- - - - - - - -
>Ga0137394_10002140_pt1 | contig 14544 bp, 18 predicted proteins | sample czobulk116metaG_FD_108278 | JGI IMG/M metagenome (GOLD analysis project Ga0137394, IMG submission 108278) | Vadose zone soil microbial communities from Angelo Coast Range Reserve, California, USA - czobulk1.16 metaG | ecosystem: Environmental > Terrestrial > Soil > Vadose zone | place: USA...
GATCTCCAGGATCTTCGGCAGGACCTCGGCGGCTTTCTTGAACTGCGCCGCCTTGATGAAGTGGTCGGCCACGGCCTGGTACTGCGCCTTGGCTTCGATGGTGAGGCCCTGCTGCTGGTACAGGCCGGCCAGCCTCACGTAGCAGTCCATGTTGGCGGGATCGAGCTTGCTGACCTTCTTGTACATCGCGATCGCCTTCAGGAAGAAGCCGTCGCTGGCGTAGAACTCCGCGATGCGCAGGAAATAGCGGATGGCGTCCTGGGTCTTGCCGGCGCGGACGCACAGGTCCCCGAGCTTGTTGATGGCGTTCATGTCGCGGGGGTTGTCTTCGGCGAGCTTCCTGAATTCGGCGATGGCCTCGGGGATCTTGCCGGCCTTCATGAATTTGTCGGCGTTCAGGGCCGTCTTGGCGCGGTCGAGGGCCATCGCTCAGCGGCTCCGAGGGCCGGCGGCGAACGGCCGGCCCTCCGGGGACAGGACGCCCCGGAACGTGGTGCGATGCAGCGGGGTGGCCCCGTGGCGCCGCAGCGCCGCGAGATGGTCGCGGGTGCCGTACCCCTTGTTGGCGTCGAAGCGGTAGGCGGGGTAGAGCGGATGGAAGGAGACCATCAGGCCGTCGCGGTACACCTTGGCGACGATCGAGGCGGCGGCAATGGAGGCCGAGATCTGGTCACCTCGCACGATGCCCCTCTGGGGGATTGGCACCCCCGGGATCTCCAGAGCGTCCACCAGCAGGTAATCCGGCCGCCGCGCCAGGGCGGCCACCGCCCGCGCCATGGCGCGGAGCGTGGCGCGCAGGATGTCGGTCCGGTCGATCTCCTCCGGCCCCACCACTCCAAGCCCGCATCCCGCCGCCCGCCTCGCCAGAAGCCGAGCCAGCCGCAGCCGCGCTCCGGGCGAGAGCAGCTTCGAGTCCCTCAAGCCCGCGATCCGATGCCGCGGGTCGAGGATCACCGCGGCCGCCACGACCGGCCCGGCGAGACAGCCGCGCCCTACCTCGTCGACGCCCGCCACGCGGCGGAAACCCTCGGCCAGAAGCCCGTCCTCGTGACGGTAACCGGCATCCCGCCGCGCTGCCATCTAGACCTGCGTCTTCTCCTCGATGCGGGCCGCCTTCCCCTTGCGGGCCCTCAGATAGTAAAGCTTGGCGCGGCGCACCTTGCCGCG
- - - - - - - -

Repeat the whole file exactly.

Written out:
>Ga0137394_10002140_pt1 | contig 14544 bp, 18 predicted proteins | sample czobulk116metaG_FD_108278 | JGI IMG/M metagenome (GOLD analysis project Ga0137394, IMG submission 108278) | Vadose zone soil microbial communities from Angelo Coast Range Reserve, California, USA - czobulk1.16 metaG | ecosystem: Environmental > Terrestrial > Soil > Vadose zone | place: USA...
GATCTCCAGGATCTTCGGCAGGACCTCGGCGGCTTTCTTGAACTGCGCCGCCTTGATGAAGTGGTCGGCCACGGCCTGGTACTGCGCCTTGGCTTCGATGGTGAGGCCCTGCTGCTGGTACAGGCCGGCCAGCCTCACGTAGCAGTCCATGTTGGCGGGATCGAGCTTGCTGACCTTCTTGTACATCGCGATCGCCTTCAGGAAGAAGCCGTCGCTGGCGTAGAACTCCGCGATGCGCAGGAAATAGCGGATGGCGTCCTGGGTCTTGCCGGCGCGGACGCACAGGTCCCCGAGCTTGTTGATGGCGTTCATGTCGCGGGGGTTGTCTTCGGCGAGCTTCCTGAATTCGGCGATGGCCTCGGGGATCTTGCCGGCCTTCATGAATTTGTCGGCGTTCAGGGCCGTCTTGGCGCGGTCGAGGGCCATCGCTCAGCGGCTCCGAGGGCCGGCGGCGAACGGCCGGCCCTCCGGGGACAGGACGCCCCGGAACGTGGTGCGATGCAGCGGGGTGGCCCCGTGGCGCCGCAGCGCCGCGAGATGGTCGCGGGTGCCGTACCCCTTGTTGGCGTCGAAGCGGTAGGCGGGGTAGAGCGGATGGAAGGAGACCATCAGGCCGTCGCGGTACACCTTGGCGACGATCGAGGCGGCGGCAATGGAGGCCGAGATCTGGTCACCTCGCACGATGCCCCTCTGGGGGATTGGCACCCCCGGGATCTCCAGAGCGTCCACCAGCAGGTAATCCGGCCGCCGCGCCAGGGCGGCCACCGCCCGCGCCATGGCGCGGAGCGTGGCGCGCAGGATGTCGGTCCGGTCGATCTCCTCCGGCCCCACCACTCCAAGCCCGCATCCCGCCGCCCGCCTCGCCAGAAGCCGAGCCAGCCGCAGCCGCGCTCCGGGCGAGAGCAGCTTCGAGTCCCTCAAGCCCGCGATCCGATGCCGCGGGTCGAGGATCACCGCGGCCGCCACGACCGGCCCGGCGAGACAGCCGCGCCCTACCTCGTCGACGCCCGCCACGCGGCGGAAACCCTCGGCCAGAAGCCCGTCCTCGTGACGGTAACCGGCATCCCGCCGCGCTGCCATCTAGACCTGCGTCTTCTCCTCGATGCGGGCCGCCTTCCCCTTGCGGGCCCTCAGATAGTAAAGCTTGGCGCGGCGCACCTTGCCGCG